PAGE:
'I'm not in a position to say what athletes need TUEs, that's up to their doctors'

Thomas Barr says he understands why the general public might be suspicious of therapeutic use exemptions.

Thomas Barr understands why people would be suspicious of TUEs.
Thomas Barr understands why people would be suspicious of TUEs.
Image: James Crombie/INPHO

BEFORE THIS MONTH, the majority of sports fans would probably have been unfamiliar with the term ‘therapeutic use exemptions’ (TUEs).

Then Russian hacking group Fancy Bears decided to dive into the medical records of the World Anti-Doping Agency and suddenly TUEs were making the front and back pages.

Chris Froome, Bradley Wiggins and Mo Farah were among the most high-profile names shown to have used TUEs while competing. In short, TUEs allow athletes to use banned substances because of illness or longstanding conditions such as asthma and allergies.

There is no suggestion that any athlete named has done anything wrong. Indeed, their use is only recorded because WADA has approved them for the named athletes. However, in some cases the timing of their granting has opened a serious ethical debate about the use of such exemptions.

Irish Olympic finalist Thomas Barr says he has never used a TUE, but that he understands why the general public might view them suspiciously.

“I suppose with regards to TUEs,” he said on Monday, “there probably is a bit of abuse going around.

“But, at the same time, they are still within their rights to be taken. I mean, they are allowed as therapeutic use. I’m not in a position to say (what athletes) don’t need them. That’s up to their doctors.

“At the end of the day, you can only race what they put in front of you and, if everyone’s playing fair and square, that’s all well and good.

How I look at it is that there were guys in my race that could have been on drugs. But they could have been in front of me or they could have been behind me, you know?

“It was mentioned before that I could get a medal in the post. The way things have been in the last few years there has been a lot of controversy over certain countries. It’s not unlikely but, at the same time, I’m not dwelling on it.”

Thomas Barr celebrates coming first in his semi-final Barr celebrates coming first in his semi-final. Source: Dan Sheridan/INPHO

Despite how often it comes up, Barr has no issue speaking about doping because there have been so many “discoveries, and uncovering of wrong-doing and corruption” because people keep asking questions.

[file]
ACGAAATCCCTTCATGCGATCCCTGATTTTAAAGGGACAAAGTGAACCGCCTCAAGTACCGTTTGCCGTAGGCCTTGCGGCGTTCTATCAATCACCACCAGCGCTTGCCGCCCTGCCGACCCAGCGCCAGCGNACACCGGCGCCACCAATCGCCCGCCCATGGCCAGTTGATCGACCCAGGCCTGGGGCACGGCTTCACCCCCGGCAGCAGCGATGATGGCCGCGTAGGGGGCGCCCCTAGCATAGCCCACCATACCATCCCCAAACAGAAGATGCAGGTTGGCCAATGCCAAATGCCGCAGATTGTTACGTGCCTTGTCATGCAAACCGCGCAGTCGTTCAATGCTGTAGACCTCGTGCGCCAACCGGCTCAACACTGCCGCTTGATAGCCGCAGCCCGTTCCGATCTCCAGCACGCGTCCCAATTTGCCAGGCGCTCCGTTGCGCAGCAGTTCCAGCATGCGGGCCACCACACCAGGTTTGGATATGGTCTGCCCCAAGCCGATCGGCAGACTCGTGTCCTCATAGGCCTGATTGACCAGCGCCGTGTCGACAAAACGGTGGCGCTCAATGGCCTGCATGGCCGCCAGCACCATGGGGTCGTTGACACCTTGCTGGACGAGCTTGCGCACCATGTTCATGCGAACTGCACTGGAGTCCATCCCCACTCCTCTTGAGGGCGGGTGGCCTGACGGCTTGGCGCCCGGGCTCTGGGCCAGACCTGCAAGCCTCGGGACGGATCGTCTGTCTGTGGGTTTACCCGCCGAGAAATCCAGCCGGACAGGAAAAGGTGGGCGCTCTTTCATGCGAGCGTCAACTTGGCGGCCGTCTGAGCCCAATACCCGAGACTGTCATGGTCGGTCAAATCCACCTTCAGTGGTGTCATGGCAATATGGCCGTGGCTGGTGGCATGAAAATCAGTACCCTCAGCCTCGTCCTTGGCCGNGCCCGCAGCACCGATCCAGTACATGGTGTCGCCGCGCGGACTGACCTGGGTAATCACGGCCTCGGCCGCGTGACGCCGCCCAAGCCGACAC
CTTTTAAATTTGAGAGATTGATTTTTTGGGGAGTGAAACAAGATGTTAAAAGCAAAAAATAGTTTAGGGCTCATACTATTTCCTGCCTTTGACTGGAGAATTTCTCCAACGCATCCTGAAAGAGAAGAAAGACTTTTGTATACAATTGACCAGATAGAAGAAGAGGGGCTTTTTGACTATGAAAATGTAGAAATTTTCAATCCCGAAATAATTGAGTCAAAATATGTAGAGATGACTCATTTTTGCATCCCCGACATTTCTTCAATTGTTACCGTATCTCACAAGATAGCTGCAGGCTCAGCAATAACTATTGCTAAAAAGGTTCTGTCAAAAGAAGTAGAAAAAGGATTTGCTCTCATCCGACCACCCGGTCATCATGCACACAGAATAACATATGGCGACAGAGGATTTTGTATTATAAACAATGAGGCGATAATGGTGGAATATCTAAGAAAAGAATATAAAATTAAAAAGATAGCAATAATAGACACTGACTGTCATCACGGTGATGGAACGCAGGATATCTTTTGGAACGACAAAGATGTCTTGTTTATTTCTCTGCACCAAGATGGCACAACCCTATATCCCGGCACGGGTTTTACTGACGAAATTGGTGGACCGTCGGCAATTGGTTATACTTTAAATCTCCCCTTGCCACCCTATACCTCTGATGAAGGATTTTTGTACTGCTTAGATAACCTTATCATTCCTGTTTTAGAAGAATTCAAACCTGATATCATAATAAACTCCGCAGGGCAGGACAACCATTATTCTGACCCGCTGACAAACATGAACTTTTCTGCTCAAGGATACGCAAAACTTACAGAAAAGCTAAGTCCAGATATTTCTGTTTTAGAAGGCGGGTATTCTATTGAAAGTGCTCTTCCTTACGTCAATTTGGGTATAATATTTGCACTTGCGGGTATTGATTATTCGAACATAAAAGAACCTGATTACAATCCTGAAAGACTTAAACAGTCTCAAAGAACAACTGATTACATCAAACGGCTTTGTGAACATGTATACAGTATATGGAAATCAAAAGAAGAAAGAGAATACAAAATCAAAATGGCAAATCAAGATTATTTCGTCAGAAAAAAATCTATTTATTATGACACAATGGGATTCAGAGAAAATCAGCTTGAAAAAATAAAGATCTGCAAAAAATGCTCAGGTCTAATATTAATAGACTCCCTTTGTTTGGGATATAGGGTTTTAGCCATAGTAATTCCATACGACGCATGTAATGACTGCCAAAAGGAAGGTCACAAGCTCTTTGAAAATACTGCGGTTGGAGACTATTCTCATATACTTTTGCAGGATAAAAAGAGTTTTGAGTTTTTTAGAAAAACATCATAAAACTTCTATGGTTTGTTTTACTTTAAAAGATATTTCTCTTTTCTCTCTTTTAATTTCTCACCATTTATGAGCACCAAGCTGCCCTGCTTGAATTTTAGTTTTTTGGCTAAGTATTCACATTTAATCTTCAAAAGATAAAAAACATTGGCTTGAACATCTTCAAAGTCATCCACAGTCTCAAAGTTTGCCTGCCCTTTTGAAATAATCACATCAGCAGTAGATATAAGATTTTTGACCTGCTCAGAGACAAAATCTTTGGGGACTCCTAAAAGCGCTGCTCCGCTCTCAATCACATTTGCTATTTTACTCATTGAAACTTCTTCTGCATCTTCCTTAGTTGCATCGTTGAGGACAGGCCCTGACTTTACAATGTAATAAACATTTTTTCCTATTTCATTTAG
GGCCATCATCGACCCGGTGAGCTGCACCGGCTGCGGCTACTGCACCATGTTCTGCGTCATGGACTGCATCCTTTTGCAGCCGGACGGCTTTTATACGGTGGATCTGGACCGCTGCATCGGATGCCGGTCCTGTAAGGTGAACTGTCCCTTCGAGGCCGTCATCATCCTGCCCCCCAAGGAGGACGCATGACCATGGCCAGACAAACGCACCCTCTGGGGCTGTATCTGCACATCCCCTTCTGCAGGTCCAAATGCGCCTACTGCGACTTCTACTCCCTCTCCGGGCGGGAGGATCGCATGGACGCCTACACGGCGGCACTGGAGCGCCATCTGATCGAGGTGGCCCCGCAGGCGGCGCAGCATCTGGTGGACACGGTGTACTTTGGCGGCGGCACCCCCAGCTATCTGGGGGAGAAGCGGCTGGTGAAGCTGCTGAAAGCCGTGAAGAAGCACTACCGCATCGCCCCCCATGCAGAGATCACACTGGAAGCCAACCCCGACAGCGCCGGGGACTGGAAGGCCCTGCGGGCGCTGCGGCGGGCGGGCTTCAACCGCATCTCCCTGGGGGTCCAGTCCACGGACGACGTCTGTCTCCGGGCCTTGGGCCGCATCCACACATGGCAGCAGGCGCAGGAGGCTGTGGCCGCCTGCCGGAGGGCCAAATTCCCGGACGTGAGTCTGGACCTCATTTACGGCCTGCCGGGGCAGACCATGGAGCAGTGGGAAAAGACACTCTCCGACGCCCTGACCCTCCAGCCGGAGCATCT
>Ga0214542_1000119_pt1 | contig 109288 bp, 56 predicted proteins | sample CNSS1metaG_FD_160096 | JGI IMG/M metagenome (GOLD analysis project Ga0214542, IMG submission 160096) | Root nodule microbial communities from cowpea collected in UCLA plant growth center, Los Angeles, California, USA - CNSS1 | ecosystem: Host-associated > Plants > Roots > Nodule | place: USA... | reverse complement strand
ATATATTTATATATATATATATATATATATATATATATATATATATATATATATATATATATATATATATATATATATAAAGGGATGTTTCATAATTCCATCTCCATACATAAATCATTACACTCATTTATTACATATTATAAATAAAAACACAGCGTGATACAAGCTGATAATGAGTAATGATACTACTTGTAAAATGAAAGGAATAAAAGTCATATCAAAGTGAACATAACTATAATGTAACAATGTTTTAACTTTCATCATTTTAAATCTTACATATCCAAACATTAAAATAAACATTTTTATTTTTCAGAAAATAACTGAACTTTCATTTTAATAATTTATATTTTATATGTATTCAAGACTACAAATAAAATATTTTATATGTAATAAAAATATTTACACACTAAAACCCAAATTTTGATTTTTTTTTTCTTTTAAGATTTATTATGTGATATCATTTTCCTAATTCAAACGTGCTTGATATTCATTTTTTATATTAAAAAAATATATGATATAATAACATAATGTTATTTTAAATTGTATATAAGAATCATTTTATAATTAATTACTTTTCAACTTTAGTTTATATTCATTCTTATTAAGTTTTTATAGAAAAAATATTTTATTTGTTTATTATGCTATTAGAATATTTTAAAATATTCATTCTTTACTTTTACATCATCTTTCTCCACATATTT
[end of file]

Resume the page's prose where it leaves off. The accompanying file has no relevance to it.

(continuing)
He also says you have to be philosophical about the sport:

“You have to be realistic at the end of the day. When you step out on the track, it doesn’t matter what people are taking or what they’re doing. If someone has taken a protein shake or what… it makes no difference to me. I just race what’s there in front of me on the day and focus on my own 10 hurdles, my own lane.”

It’s that singular focus that helped Barr to a personal best and new national record for the 400m hurdles in finishing fourth at the Olympic Games last month. But, despite the cliché that fourth place is the worst spot to finish in, the Waterford man was taking a more positive approach to the result.

“I was young, it was my first Olympics, I wasn’t expected to do anything out there. I was maybe expected, from last year’s performance, to make the final but definitely not finish with a 47 second time.

“So I think the time is definitely what brought on a lot of positivity. 47.97 is in the top ten fastest times in Europe ever and top-40 or top-45 in the world ever.

If I was to say I was disappointed with that even though I came fourth, I’d need to take a bit of a reality check I think.”

Thomas Barr Thomas Barr was speaking at the launch of the Irish Life Health Schools’ Fitness Challenge. Source: Dan Sheridan/INPHO

Given that nobody expected much of Barr heading to Rio, especially considering his injury-ridden training in the build-up, he’s fully aware that he won’t be able to race at the World Championships in London next year as an underdog.

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This time, he’s determined to win a medal.

“Even when I went into the Olympic final, a medal for me wasn’t unlikely. I was going for a gold medal. I firmly believe it was anyone’s race on the day. I mean, you saw Javier Culson who false started. He’s a seasoned veteran of the sport and he still false started in what could probably be his last Olympic Games so it was gutting for him but, at the same time, anything can happen.

“Anyone can falter under the pressure, anyone can have a bad race, anyone can have an exceptionally good race. It really can go anyway, especially the 400m hurdles where there is that unique blend of technique, speed, speed endurance, stride pattern and all these technical things that really feed into it as well that can cost seconds.

“So yeah, London, 100% the same goal, to go for a medal and I’m hoping that with a good year’s training, and smart training, I can medal.

“My coaches have looked at the volume of training I’ve done this year because of what happened with injury last season. Hopefully it’ll be another good year and I’ll be another year wiser and more experienced going into the Worlds.”

Thomas Barr was speaking at the launch of the Irish Life Health Schools’ Fitness Challenge encouraging PE teachers and secondary school students across the country to take positive steps in improving their fitness levels. If your school would like to take part, registration is open until 5pm on Friday, 30 September.

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